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What European employers want from future employees

The European Commission has released the results of a new Eurobarometer survey focused on employers’ perceptions of graduate employability. This “flash” survey—administered between 30 August and 7 September 2010 to chief human resource officers or chief executive officers in 7 036 companies in all 27 EU Member States plus Norway, Iceland, Croatia and Turkey—has yielded an intriguing set of findings about the specific skills required for current and future graduates’ employment. The ability to work well in teams and to adapt to new situations are overwhelmingly perceived as important skills for future employees in certain public, private and industrial sectors. Foreign language skills are also perceived as important among a significant proportion of the respondents although interestingly, language skills seem to be significantly more valued in the private than the public sector.

Another characteristic valued by many European employers is work experience. International dimensions of graduates’ profiles are also of some importance—around 29% “strongly agreed” or “rather agreed” that an internship abroad is an important element when considering an employee’s qualifications. Just under a quarter of employers surveyed (24%) also attributed the importance to a prospective employee having study abroad. In addition, a significant percentage of the surveyed employers (41%) claimed that they have been and remain eager to recruit graduates from other countries in order to hire the most talented people from a wider pool of applicants.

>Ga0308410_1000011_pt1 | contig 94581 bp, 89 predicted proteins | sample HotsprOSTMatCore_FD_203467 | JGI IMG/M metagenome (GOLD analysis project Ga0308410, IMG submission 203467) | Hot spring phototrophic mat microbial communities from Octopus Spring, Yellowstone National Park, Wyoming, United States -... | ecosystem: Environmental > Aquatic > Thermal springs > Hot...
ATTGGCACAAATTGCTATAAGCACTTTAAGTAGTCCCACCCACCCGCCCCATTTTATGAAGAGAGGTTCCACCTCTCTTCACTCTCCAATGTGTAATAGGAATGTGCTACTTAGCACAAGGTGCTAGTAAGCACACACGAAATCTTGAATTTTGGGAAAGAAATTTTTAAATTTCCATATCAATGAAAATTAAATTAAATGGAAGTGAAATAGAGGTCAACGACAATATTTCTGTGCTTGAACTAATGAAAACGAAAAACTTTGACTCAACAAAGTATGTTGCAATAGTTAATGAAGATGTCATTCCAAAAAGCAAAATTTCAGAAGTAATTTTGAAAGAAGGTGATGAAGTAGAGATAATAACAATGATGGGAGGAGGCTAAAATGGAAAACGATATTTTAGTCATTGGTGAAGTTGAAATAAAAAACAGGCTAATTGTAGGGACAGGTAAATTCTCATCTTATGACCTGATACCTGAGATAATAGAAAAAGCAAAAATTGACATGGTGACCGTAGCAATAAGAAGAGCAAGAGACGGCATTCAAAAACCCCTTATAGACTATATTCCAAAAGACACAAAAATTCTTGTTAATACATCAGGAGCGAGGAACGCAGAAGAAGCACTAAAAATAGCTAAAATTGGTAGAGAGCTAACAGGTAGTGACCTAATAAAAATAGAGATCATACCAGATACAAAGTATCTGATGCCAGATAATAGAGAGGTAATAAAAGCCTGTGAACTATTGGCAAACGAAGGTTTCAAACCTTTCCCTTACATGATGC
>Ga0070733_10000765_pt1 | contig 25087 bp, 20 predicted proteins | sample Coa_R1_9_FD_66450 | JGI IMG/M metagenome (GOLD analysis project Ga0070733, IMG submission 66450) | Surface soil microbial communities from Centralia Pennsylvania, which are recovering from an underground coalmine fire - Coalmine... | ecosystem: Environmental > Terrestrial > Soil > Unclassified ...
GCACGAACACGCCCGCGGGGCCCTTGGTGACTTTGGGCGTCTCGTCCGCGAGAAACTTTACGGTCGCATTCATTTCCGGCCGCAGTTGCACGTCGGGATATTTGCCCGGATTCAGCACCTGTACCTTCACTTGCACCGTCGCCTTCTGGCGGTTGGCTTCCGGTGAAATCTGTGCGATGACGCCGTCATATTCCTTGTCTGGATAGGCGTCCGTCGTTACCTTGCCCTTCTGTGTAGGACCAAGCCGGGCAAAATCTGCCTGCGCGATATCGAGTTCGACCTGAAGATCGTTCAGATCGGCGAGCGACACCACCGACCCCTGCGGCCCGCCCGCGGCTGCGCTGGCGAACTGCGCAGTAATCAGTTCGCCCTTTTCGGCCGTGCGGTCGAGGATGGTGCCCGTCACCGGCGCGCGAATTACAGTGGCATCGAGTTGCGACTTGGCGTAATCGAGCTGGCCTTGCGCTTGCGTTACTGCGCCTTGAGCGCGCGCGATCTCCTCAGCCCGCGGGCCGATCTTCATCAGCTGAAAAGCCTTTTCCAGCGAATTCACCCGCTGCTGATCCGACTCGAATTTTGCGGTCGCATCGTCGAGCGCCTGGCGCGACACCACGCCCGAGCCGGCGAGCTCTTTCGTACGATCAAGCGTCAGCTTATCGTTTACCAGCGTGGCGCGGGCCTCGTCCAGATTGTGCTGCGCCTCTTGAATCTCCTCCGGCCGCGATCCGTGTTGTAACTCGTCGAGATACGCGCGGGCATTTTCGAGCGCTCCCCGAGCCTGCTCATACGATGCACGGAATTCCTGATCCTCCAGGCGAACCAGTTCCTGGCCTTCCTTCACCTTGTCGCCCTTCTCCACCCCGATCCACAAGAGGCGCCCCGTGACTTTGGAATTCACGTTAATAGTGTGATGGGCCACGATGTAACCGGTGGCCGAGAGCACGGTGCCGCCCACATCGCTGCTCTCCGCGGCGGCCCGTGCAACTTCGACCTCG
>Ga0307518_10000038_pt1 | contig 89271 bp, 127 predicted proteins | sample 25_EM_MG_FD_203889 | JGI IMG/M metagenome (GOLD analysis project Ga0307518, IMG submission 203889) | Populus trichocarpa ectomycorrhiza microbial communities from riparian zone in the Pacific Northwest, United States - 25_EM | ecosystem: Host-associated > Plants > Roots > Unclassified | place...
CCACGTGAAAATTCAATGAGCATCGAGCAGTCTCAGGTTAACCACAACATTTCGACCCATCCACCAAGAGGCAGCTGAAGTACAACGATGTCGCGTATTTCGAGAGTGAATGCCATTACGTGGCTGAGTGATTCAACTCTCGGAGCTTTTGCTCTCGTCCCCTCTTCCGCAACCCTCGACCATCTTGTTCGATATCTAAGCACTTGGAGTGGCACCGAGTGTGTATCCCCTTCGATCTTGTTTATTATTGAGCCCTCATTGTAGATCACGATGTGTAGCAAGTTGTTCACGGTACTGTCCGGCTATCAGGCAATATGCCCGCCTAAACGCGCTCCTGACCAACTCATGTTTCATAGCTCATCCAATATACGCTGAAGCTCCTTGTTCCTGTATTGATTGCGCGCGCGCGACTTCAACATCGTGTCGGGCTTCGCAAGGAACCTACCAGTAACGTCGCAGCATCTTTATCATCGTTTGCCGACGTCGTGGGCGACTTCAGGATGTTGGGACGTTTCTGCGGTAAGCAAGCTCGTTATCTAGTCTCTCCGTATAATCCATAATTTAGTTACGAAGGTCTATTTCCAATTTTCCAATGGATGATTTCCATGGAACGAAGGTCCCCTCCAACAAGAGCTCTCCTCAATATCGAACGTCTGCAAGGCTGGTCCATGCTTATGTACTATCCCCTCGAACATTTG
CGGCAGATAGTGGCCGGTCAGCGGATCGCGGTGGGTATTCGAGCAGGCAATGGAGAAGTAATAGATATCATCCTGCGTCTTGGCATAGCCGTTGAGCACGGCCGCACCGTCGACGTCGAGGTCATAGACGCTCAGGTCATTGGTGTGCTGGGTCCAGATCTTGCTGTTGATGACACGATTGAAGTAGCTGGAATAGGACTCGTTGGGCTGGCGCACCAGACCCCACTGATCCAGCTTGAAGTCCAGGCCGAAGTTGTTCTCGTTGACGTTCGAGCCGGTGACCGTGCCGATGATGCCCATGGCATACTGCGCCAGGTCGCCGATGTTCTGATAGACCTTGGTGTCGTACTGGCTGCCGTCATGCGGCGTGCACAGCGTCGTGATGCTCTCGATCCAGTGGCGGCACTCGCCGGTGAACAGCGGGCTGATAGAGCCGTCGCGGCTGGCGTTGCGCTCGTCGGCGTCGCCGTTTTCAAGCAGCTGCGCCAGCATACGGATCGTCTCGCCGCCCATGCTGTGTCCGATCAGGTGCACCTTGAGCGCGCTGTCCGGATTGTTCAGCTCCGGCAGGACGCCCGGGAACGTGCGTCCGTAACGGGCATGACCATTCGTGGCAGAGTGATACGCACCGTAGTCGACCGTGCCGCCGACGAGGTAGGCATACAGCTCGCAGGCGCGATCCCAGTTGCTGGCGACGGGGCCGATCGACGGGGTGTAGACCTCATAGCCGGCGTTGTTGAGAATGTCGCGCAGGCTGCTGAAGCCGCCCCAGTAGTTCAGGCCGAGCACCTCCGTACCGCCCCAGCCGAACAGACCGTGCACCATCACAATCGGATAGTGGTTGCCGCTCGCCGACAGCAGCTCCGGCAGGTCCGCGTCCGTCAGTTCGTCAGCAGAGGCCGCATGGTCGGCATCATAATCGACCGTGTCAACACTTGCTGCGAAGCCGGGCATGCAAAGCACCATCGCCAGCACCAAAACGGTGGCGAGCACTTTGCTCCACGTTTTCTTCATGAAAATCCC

When asked for the qualification that best corresponds to the required skills, around 55% of respondents indicated that the bachelor’s degree is the best match. Another 35% regarded a master’s degree as the most appropriate preparation, and only 3% considered a PhD as the qualification most needed by graduates in order to ensure proper preparation for employment in specific companies or organisations.  It is worth mentioning that the vast majority of the survey’s interviewees (9 out of 10) were familiar with the differences between bachelor’s and master’s levels of education.

Whilst there can never been any guarantees of employment, young European graduates’ job prospects do not appear to be undermined if they are experienced, adaptable, team-oriented, multi-lingual and willing to be mobile.

European Commission Education and Training